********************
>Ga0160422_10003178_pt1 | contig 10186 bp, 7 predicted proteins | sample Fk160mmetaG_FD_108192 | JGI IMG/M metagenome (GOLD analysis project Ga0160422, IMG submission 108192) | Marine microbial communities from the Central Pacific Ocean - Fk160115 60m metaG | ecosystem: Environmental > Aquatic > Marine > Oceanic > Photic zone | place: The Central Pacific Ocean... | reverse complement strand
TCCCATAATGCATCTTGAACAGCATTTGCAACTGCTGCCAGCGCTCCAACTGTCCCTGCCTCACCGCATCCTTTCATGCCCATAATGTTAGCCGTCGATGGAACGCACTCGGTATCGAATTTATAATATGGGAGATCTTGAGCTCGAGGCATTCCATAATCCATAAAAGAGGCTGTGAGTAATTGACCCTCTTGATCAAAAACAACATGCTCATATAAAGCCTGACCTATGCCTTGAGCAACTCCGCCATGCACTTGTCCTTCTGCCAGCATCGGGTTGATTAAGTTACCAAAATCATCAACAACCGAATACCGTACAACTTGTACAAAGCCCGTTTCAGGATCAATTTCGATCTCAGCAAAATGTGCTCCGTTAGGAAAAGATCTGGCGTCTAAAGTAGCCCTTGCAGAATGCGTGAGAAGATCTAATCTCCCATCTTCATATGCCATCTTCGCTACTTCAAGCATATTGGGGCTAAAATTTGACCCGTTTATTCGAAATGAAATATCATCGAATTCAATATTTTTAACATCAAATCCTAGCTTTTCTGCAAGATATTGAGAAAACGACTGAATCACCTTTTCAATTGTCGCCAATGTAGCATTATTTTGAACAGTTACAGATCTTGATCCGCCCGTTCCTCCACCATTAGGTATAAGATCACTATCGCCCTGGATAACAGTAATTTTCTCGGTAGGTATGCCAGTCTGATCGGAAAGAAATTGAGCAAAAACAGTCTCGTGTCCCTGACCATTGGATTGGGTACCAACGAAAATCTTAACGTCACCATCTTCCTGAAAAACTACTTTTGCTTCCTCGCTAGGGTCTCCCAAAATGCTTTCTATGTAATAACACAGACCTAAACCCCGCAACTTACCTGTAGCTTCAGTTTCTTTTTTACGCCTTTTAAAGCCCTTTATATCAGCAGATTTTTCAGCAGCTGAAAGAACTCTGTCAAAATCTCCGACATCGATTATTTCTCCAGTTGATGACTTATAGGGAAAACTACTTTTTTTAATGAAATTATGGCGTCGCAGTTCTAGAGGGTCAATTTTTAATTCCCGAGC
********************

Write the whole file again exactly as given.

>Ga0160422_10003178_pt1 | contig 10186 bp, 7 predicted proteins | sample Fk160mmetaG_FD_108192 | JGI IMG/M metagenome (GOLD analysis project Ga0160422, IMG submission 108192) | Marine microbial communities from the Central Pacific Ocean - Fk160115 60m metaG | ecosystem: Environmental > Aquatic > Marine > Oceanic > Photic zone | place: The Central Pacific Ocean... | reverse complement strand
TCCCATAATGCATCTTGAACAGCATTTGCAACTGCTGCCAGCGCTCCAACTGTCCCTGCCTCACCGCATCCTTTCATGCCCATAATGTTAGCCGTCGATGGAACGCACTCGGTATCGAATTTATAATATGGGAGATCTTGAGCTCGAGGCATTCCATAATCCATAAAAGAGGCTGTGAGTAATTGACCCTCTTGATCAAAAACAACATGCTCATATAAAGCCTGACCTATGCCTTGAGCAACTCCGCCATGCACTTGTCCTTCTGCCAGCATCGGGTTGATTAAGTTACCAAAATCATCAACAACCGAATACCGTACAACTTGTACAAAGCCCGTTTCAGGATCAATTTCGATCTCAGCAAAATGTGCTCCGTTAGGAAAAGATCTGGCGTCTAAAGTAGCCCTTGCAGAATGCGTGAGAAGATCTAATCTCCCATCTTCATATGCCATCTTCGCTACTTCAAGCATATTGGGGCTAAAATTTGACCCGTTTATTCGAAATGAAATATCATCGAATTCAATATTTTTAACATCAAATCCTAGCTTTTCTGCAAGATATTGAGAAAACGACTGAATCACCTTTTCAATTGTCGCCAATGTAGCATTATTTTGAACAGTTACAGATCTTGATCCGCCCGTTCCTCCACCATTAGGTATAAGATCACTATCGCCCTGGATAACAGTAATTTTCTCGGTAGGTATGCCAGTCTGATCGGAAAGAAATTGAGCAAAAACAGTCTCGTGTCCCTGACCATTGGATTGGGTACCAACGAAAATCTTAACGTCACCATCTTCCTGAAAAACTACTTTTGCTTCCTCGCTAGGGTCTCCCAAAATGCTTTCTATGTAATAACACAGACCTAAACCCCGCAACTTACCTGTAGCTTCAGTTTCTTTTTTACGCCTTTTAAAGCCCTTTATATCAGCAGATTTTTCAGCAGCTGAAAGAACTCTGTCAAAATCTCCGACATCGATTATTTCTCCAGTTGATGACTTATAGGGAAAACTACTTTTTTTAATGAAATTATGGCGTCGCAGTTCTAGAGGGTCAATTTTTAATTCCCGAGC